Live Concert Photography: Black Pumas with GA-20 at Mercury Lounge 7/29/19
Over the past few months, I’ve written a bit about Black Pumas, a rapidly rising Austin, TX-based soul act, featuring Grammy-winning producer, songwriter, composer and guitarist Adrian Quesada, 27 year old Los Angeles-born, Austin-based phenom (and vocalist) Eric Burton and a cast of collaborators and associates.
The duo’s that self-titled full-length debut was released earlier this year through ATO Records, and since its release, the band has been relentlessly touring to support it — and the tour included a stop at a packed Mercury Lounge last week with Boston-based blues rock act GA-20. Check out photos from the show below.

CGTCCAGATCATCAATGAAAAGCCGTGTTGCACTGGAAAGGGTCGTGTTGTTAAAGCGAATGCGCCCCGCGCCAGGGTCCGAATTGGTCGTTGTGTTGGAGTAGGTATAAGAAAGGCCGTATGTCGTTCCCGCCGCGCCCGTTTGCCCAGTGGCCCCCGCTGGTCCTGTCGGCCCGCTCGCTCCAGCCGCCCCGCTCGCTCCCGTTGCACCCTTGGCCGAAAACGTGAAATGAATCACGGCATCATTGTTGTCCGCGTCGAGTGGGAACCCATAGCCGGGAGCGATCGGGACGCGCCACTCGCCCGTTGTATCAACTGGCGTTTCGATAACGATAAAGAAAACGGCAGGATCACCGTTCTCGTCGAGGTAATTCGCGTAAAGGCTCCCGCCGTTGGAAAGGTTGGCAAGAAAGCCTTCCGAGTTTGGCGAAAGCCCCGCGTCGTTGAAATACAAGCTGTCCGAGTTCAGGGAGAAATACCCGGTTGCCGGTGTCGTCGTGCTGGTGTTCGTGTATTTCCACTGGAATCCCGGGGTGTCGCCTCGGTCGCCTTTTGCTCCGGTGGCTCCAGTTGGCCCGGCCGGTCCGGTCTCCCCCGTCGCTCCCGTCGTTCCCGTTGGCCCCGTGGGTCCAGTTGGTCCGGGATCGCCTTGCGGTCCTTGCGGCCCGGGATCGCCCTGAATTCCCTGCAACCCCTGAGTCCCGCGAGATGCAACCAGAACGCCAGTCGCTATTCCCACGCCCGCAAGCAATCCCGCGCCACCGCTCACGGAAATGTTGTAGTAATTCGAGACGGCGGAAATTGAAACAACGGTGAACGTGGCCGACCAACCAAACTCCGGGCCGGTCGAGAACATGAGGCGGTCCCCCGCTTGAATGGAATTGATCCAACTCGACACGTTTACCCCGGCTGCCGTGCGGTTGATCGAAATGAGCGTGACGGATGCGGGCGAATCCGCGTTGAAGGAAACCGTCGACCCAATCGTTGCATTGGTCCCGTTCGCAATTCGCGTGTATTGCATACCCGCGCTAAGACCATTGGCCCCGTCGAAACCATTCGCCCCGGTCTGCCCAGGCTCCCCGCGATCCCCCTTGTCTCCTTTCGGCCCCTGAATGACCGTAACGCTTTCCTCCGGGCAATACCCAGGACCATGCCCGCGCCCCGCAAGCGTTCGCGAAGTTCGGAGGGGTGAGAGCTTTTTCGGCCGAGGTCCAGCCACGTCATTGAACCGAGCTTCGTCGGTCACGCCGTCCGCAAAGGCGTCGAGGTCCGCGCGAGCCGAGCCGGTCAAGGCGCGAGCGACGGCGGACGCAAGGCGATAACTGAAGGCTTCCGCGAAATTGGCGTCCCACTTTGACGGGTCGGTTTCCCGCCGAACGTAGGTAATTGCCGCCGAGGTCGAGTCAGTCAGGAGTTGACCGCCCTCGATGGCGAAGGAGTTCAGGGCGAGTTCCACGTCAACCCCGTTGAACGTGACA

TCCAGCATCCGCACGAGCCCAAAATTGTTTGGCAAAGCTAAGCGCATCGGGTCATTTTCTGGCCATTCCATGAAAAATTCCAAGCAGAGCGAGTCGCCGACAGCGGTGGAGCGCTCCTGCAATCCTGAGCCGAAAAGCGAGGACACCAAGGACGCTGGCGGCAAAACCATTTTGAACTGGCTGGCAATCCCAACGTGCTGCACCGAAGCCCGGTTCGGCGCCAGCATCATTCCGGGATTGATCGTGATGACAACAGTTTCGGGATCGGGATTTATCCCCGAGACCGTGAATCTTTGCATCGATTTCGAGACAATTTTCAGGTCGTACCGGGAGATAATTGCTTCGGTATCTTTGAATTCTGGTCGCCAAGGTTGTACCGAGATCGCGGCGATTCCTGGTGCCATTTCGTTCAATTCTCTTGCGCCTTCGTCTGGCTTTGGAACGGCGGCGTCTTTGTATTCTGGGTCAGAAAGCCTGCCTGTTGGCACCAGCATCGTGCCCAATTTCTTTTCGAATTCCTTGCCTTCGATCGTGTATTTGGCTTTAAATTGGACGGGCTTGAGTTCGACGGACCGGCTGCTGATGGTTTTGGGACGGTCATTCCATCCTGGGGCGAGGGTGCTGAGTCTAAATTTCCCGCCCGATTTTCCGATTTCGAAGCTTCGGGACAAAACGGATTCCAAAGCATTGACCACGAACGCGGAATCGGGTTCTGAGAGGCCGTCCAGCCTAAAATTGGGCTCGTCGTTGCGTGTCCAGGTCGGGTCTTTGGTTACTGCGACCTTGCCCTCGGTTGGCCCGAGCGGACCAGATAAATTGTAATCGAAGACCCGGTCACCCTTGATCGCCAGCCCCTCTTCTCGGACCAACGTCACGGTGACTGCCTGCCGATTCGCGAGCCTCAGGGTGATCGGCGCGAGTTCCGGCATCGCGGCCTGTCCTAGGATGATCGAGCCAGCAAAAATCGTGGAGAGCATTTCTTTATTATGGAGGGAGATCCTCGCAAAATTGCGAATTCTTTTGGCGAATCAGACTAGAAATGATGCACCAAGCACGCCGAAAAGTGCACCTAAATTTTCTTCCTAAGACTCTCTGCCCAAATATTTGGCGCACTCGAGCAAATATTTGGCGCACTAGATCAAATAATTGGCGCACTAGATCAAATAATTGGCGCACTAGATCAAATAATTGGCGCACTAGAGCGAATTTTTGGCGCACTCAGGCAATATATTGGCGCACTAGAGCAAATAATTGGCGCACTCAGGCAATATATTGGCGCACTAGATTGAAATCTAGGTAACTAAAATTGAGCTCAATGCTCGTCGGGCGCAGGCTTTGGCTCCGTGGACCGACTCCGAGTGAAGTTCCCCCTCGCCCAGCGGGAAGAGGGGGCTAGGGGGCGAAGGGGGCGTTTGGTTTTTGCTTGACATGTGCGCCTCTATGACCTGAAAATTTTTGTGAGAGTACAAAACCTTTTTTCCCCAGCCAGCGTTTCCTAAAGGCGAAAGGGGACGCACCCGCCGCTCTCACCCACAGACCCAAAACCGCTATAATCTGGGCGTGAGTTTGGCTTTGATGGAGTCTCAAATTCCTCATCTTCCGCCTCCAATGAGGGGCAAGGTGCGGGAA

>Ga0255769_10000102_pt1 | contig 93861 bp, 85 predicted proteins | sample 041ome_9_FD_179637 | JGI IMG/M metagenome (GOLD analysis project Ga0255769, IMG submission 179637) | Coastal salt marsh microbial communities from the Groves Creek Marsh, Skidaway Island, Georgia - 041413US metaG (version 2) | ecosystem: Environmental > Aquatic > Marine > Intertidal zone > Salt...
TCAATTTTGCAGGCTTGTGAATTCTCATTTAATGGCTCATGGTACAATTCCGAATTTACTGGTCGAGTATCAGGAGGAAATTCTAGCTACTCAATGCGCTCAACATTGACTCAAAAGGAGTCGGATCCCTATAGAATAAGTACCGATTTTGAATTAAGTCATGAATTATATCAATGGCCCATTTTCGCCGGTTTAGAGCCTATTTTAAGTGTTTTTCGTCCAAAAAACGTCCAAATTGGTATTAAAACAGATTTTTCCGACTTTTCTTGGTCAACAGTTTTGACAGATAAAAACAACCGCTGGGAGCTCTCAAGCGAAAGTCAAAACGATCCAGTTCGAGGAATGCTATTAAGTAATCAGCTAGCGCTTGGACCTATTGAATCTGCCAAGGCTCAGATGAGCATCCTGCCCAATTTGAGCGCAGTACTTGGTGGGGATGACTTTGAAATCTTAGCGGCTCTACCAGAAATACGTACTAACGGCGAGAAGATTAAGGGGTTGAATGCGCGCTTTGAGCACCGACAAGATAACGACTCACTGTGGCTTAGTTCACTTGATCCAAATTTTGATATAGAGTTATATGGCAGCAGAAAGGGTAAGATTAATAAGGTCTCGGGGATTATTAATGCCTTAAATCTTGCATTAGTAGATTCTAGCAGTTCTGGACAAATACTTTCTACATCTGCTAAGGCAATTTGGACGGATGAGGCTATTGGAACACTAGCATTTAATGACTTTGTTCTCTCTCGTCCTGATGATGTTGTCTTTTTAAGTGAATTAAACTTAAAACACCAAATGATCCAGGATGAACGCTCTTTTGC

Last year, I wrote a bit about Boston-based bandleader, songwriter, composer and guitarist Matthew Stubbs, and as you may recall, Stubbs has played in the backing bands of a number of blues legends including Charlie Musselwhite, John Hammond, James Cotton, Junior Watson and James Harman. He’s also had a lengthy solo career that has seen him release two instrumental albums — 2008’s Soulbender released through Vizztone Records and 2010’s Medford and Main released through Chicago, IL-based Blue Bella Records that drew from the Memphis, TN soul/blues sound. Stubbs also leads his own band Matthew Stubbs and The Antiguas, an instrumental rock act that’s influenced by Duane Eddy, Link Wray, Booker T, B movie soundtracks and Afrobeat that features Just Lopes (organ), Chris Rivelli (drums) and Marc Hickox (bass). The Boston-based JOVM mainstay, composer, songwriter and composer recently began collaborating with his longtime friend Pat Faherty in GA-20, an act that’s centered around the duo’s mutual love of traditional blues, 50s and 60s R&B and the work of Lazy Lester, J.B. Lenoir, Earl Hooker, Buddy Guy, Otis Rush and Junior Wells. Feeling a void in contemporary music, the duo set out to write, record and perform a modernized version of the blues — with the same sort of passion and earnestness on stage and in the studio of the genre’s heyday.